• The amount of available memory. If the JVM has a lot of memory available, then increasing TLAB space is much easier than if the memory usage is very high.
  • The amount of memory contention. If the JVM has a lot of threads that each need memory, then increasing TLAB space might be much more expensive than if there are very few threads.

3.2. TLAB Capacity

Using TLAB seems like a fantastic way to improve performance, but there are always costs. The synchronization needed to prevent multiple threads from allocating the same memory area makes the TLAB itself relatively expensive to allocate. We might also need to wait for sufficient memory to be available to allocate from in the first place if the JVM memory usage is especially high. As such, we ideally want to do this as infrequently as possible.

However, if a thread is allocated a larger amount of memory for its TLAB space than it needs, then this memory will just sit there unused and is essentially wasted. Worse, wasting this space makes it more difficult for other threads to obtain memory for TLAB space and can make the entire application slower overall.

As such, there’s contention about exactly how much space to allocate. Allocate too much, and we’re wasting space. But allocate too little, and we’ll spend more time than is desirable allocating TLAB space.

Thankfully the JVM will handle all of this for us, though we’ll soon see how we can tune it to our needs if necessary.

4. Seeing TLAB Usage

Now that we know what TLAB is and the impact it can have on our application, how can we see it in action?

Unfortunately, the jconsole tool doesn’t give any visibility into it as it does with the standard memory pools.

However, the JVM itself can output some diagnostic information. This uses the new unified GC logging mechanism, so we must launch the JVM with the -Xlog:gc+tlab=trace flag to see this information. This will then periodically print out information about the current TLAB usage by the JVM. For example, during a GC run, we might see something like:

[0.343s][trace][gc,tlab] GC(0) TLAB: gc thread: 0x000000014000a600 [id: 10499] desired_size: 450KB slow allocs: 4  refill waste: 7208B alloc: 0.99999    22528KB refills: 42 waste  1.4% gc: 161384B slow: 59152B

This tells us that, for this particular thread:

  • The current TLAB size is 450 KB (desired_size).
  • There have been four allocations outside of TLAB since the last GV (slow allocs).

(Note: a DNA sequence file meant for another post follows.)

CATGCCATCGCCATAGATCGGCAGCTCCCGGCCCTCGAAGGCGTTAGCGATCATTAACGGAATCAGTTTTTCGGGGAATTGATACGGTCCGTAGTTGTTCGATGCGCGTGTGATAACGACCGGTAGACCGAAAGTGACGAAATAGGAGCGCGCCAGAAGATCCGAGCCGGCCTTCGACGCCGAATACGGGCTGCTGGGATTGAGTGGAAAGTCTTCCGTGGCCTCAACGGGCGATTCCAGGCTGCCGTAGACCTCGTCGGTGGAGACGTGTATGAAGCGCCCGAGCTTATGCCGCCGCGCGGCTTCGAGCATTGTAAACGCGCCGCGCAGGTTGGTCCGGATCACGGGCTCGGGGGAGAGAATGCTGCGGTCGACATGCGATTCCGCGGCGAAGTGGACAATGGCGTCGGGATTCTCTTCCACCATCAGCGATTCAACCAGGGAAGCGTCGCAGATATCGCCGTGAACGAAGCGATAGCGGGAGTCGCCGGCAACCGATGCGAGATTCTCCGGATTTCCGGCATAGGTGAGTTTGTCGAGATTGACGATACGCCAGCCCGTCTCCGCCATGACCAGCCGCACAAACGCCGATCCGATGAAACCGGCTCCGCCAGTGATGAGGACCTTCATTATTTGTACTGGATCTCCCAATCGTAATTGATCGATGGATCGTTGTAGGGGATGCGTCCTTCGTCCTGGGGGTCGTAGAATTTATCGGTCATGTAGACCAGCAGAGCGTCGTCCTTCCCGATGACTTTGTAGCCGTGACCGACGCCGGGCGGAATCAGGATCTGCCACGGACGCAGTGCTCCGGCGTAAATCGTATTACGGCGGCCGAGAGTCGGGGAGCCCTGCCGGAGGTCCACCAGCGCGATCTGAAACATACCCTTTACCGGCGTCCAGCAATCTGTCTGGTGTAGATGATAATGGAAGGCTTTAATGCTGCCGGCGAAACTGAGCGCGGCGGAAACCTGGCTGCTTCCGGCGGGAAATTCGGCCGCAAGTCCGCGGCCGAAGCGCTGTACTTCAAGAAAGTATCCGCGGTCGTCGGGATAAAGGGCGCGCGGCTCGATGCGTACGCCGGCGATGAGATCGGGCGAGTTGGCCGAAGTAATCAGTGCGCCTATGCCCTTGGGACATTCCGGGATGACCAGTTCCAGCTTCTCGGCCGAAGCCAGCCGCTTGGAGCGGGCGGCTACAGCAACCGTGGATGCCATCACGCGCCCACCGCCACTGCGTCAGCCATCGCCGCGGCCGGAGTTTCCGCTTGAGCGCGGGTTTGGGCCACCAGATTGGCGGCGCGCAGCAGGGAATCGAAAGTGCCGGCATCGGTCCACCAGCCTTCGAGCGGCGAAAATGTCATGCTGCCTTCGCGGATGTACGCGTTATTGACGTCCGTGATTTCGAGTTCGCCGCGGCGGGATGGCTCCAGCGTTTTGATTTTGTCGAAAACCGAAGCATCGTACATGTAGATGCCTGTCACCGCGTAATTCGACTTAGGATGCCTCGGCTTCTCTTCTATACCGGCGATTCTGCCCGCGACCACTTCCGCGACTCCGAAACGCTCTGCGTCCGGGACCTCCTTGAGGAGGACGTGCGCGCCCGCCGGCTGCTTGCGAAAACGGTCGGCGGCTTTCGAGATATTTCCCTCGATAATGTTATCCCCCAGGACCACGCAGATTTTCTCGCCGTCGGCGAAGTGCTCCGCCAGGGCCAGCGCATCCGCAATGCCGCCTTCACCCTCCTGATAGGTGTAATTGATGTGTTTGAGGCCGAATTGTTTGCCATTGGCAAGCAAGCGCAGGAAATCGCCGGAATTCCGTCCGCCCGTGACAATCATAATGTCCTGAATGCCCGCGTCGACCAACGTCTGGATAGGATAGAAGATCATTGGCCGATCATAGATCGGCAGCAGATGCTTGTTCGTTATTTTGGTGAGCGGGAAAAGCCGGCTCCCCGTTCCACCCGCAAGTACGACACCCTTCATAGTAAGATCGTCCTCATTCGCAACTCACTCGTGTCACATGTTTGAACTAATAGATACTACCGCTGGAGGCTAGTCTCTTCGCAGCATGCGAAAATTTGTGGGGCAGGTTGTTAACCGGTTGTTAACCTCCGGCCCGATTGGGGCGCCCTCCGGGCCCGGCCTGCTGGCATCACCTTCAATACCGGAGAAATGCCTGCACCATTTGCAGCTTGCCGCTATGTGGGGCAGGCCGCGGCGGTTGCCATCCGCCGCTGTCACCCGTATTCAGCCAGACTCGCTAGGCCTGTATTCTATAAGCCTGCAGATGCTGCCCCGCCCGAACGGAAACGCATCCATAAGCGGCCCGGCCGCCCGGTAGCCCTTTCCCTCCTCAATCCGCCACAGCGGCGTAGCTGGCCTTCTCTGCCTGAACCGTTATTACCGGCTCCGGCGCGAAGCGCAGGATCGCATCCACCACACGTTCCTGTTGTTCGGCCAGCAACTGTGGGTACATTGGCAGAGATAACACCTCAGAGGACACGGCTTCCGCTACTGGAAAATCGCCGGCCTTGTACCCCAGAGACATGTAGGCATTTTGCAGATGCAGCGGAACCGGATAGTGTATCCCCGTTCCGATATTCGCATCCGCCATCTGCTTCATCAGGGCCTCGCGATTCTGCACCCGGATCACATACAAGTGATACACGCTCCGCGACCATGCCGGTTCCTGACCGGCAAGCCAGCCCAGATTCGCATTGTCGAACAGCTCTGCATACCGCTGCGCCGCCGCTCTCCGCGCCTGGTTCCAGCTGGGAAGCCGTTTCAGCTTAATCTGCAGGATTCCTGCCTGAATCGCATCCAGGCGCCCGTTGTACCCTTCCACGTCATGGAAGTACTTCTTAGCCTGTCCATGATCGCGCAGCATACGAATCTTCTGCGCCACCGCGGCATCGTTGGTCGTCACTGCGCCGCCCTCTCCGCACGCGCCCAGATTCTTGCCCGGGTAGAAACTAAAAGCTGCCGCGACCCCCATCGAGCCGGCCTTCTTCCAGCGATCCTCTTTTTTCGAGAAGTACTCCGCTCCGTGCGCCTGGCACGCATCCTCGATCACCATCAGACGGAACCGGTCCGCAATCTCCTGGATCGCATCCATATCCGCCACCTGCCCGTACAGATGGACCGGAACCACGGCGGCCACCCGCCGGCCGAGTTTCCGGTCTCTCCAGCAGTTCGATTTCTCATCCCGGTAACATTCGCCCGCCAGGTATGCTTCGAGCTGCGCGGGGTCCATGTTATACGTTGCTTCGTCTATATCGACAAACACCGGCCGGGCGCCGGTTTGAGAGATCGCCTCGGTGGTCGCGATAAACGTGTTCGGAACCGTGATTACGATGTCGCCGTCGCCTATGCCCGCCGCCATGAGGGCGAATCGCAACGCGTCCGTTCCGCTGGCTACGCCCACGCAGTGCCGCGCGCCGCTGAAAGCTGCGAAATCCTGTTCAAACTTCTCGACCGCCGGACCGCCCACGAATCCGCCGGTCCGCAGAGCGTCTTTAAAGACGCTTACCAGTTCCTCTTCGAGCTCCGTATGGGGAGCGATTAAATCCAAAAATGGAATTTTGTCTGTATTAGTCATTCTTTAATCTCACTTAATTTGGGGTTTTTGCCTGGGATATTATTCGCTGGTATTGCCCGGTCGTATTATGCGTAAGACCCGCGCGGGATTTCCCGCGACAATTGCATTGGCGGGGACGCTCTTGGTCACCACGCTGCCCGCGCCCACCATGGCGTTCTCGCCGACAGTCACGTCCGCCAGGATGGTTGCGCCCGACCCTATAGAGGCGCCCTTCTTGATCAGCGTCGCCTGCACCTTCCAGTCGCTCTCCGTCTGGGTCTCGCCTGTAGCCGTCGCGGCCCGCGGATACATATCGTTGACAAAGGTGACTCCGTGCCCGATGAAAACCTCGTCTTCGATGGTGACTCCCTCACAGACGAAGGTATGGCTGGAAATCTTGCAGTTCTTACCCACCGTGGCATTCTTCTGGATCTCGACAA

Note that the exact logging will vary between JVMs and versions.

5. Tuning TLAB Settings

We’ve already seen what the impact can be from turning TLAB on and off, but what else can we do with it? There are a number of settings that we can adjust by providing JVM parameters when starting our application.

First, let’s actually see how to turn it off. This is done by passing the JVM parameter -XX-UseTLAB. Setting this will stop the JVM from using TLAB and force it to use synchronization on every memory allocation.

We can also leave TLAB enabled but stop it from being resized by setting the JVM parameter -XX:-ResizeTLAB. Doing this will mean that if the TLAB for a given thread fills up, all future allocations will be outside TLAB and require synchronization.

We also have the ability to configure the size of TLAB. We can provide the JVM parameter -XX:TLABSize with a value to use. This defines the suggested initial size that the JVM should use for each TLAB, so it’s the size per thread to allocate. If this is set to 0 – which is the default – then the JVM will dynamically determine how much to allocate per thread based on the current state of the JVM.

We can also specify -XX:MinTLABSize to give a lower limit on what the TLAB size for each thread should be for cases where we’re allowing the JVM to dynamically determine the size. We also have -XX:MaxTLABSize as the upper limit on what the TLAB can grow to for each thread.

All of these settings have sensible defaults already, and it’s usually best to just use these, but if we find there are problems, we do have a level of control.

6. Summary

In this article, we’ve seen what Thread-Local Allocation Buffers are, how they’re used, and how we can manage them. Next time you have any performance issues with your application, consider if this could be something to investigate.

Course – LS – All

Get started with Spring 5 and Spring Boot 2, through the Learn Spring course: